Now of course if men can come to search out the truth about the world (ethical or otherwise), and they can do so on their own, then there is no problem with an evidential apologetic, which simply encourages them to do so. But if God reveals Himself to all men—at the most fundamental level possible—then knowledge of God is a matter of God’s revelation to man, and not a matter of man’s discovery of God. Because Lewis strongly accepted “natural law,” a necessary implication of this is that he approved of an evidentialist apologetic.
Lewis’s approval of an evidentialist approach can be seen also in a letter he wrote, shortly before his death, to John Warrick Montgomery concerning two lectures Montgomery had delivered at the University of British Columbia. Lewis had this comment on the lectures: “Your two lectures did me good and I shall constantly find them useful. Congratulations…Otherwise I don’t think it could be bettered.”
This comment of approval was made about lectures which were thoroughly in the evidentialist stream of things. Consider this statement by Montgomery from the second lecture.
“Now if you are not inclined in the direction of Christianity—as I was not when I entered university—the most irritating aspect of the line of argumentation that I have taken is probably this: it depends in no sense upon theology. It rests solely and squarely upon historical method, the kind of method all of us, whether Christians, rationalists, agnostics, or Tibetan monks, have to use in analyzing historical data.”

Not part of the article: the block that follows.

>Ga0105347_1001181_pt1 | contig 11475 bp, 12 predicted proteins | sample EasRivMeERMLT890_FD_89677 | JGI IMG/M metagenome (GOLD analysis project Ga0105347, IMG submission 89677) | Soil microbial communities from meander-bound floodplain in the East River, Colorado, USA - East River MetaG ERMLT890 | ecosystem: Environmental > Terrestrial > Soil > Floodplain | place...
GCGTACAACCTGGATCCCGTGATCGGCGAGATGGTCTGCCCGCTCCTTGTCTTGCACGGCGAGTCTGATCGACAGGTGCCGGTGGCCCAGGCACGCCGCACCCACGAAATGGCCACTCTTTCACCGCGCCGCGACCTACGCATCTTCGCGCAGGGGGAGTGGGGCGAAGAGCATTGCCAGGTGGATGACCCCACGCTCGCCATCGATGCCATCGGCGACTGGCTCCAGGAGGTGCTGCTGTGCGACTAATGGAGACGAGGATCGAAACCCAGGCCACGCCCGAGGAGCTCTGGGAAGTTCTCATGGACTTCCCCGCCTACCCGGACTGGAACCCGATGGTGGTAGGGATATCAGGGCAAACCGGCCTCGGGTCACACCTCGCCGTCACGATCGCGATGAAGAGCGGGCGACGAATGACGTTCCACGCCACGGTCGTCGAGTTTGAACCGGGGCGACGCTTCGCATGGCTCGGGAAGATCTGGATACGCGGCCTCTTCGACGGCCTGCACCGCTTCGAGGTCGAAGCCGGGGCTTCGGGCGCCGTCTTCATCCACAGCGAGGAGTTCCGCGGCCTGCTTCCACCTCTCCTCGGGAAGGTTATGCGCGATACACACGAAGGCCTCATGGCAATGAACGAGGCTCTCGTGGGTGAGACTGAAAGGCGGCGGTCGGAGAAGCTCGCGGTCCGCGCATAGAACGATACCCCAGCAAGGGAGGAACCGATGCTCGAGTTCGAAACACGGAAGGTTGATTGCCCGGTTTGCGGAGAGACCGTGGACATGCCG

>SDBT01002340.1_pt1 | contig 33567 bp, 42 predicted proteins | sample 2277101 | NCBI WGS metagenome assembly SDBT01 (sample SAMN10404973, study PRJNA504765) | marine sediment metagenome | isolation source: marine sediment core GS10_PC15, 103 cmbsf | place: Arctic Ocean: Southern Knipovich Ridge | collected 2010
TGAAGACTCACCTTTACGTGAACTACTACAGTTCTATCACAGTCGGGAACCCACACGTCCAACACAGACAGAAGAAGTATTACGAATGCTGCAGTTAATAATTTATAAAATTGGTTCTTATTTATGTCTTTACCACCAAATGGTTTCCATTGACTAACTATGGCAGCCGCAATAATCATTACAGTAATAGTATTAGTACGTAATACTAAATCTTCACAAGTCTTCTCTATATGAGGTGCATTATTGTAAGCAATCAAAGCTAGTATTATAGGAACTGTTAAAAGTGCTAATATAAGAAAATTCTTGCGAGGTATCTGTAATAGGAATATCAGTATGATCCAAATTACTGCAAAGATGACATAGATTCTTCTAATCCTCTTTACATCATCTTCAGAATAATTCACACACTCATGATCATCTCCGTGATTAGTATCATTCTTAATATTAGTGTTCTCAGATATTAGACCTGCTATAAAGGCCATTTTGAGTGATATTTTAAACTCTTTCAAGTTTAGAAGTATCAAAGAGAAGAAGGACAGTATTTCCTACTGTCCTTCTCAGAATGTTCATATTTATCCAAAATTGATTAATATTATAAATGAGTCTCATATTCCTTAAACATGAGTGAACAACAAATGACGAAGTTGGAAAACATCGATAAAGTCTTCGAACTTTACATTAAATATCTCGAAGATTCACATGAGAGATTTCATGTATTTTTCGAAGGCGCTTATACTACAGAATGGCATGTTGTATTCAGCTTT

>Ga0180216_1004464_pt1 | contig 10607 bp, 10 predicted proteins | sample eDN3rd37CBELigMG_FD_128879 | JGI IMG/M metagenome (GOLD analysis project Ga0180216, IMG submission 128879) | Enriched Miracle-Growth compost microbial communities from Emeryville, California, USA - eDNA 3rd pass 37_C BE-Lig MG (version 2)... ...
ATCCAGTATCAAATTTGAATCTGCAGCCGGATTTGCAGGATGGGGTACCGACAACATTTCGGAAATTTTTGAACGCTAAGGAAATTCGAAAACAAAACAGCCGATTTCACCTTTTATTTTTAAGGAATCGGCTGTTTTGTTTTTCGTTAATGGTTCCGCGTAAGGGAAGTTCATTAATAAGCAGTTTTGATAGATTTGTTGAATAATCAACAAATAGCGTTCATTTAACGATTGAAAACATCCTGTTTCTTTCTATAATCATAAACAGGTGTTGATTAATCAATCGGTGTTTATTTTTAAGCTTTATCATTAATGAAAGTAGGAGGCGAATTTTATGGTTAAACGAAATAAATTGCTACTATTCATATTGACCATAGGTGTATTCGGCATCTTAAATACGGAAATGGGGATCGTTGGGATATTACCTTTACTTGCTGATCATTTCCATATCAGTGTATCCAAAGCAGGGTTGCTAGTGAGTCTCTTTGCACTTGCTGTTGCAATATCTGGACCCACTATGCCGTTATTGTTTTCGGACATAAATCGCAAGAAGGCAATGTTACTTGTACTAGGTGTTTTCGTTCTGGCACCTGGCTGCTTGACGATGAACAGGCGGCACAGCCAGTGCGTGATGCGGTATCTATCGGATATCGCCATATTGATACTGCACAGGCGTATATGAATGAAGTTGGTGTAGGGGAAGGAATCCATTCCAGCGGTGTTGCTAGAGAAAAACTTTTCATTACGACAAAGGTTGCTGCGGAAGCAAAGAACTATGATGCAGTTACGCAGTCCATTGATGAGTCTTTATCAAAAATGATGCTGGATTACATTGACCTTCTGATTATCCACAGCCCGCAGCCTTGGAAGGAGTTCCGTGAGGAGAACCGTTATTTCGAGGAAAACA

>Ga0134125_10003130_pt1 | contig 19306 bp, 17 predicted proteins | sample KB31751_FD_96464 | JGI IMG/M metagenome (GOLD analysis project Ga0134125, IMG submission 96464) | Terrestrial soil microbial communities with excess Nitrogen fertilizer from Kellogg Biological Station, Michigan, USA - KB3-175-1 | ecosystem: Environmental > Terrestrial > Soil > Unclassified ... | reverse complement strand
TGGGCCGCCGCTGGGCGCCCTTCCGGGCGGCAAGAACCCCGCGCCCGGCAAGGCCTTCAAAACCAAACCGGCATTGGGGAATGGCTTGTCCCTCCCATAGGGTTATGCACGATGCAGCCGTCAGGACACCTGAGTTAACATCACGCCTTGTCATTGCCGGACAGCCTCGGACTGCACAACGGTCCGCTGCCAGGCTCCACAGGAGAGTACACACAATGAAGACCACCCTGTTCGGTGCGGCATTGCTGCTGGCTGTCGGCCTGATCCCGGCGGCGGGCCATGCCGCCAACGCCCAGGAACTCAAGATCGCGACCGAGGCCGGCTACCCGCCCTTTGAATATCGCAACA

Montgomery of course is a leading proponent of the evidentialist school of apologetics; it is not surprising at all that he would make such a statement. What is pertinent here is Lewis’ approval of this form of argument—an approval which is not at all out of step with Lewis’ own approach elsewhere. What Montgomery is affirming here is that his argument for Christianity depends “in no sense upon theology.” Whatever else this proposition is, it is certainly pure evidentialism, and Lewis did not have a problem with it.
Now of course his acceptance of evidentialism at this point is inconsistent with his own forms of argument elsewhere. One can only speculate what would have happened if Lewis had observed a pointed collision between the evidentialism of a Montgomery and the presuppositionalism of a Van Til. For of course to say that certain areas of life can be lived without regard to theology (in this case, historical studies), is itself a theological claim—an all-encompassing theological claim.
So it appears that when non-Christians were willing to behave themselves in this “neutral zone,” Lewis was quite willing to deal with them under those conditions—and talk about history, or textual criticism, or literary criticism in a reasonable, “neutral” fashion. But if the non-Christians broke the truce, and attempted to attack Christianity, then Lewis was prepared to deal with them at the level of their presuppositions.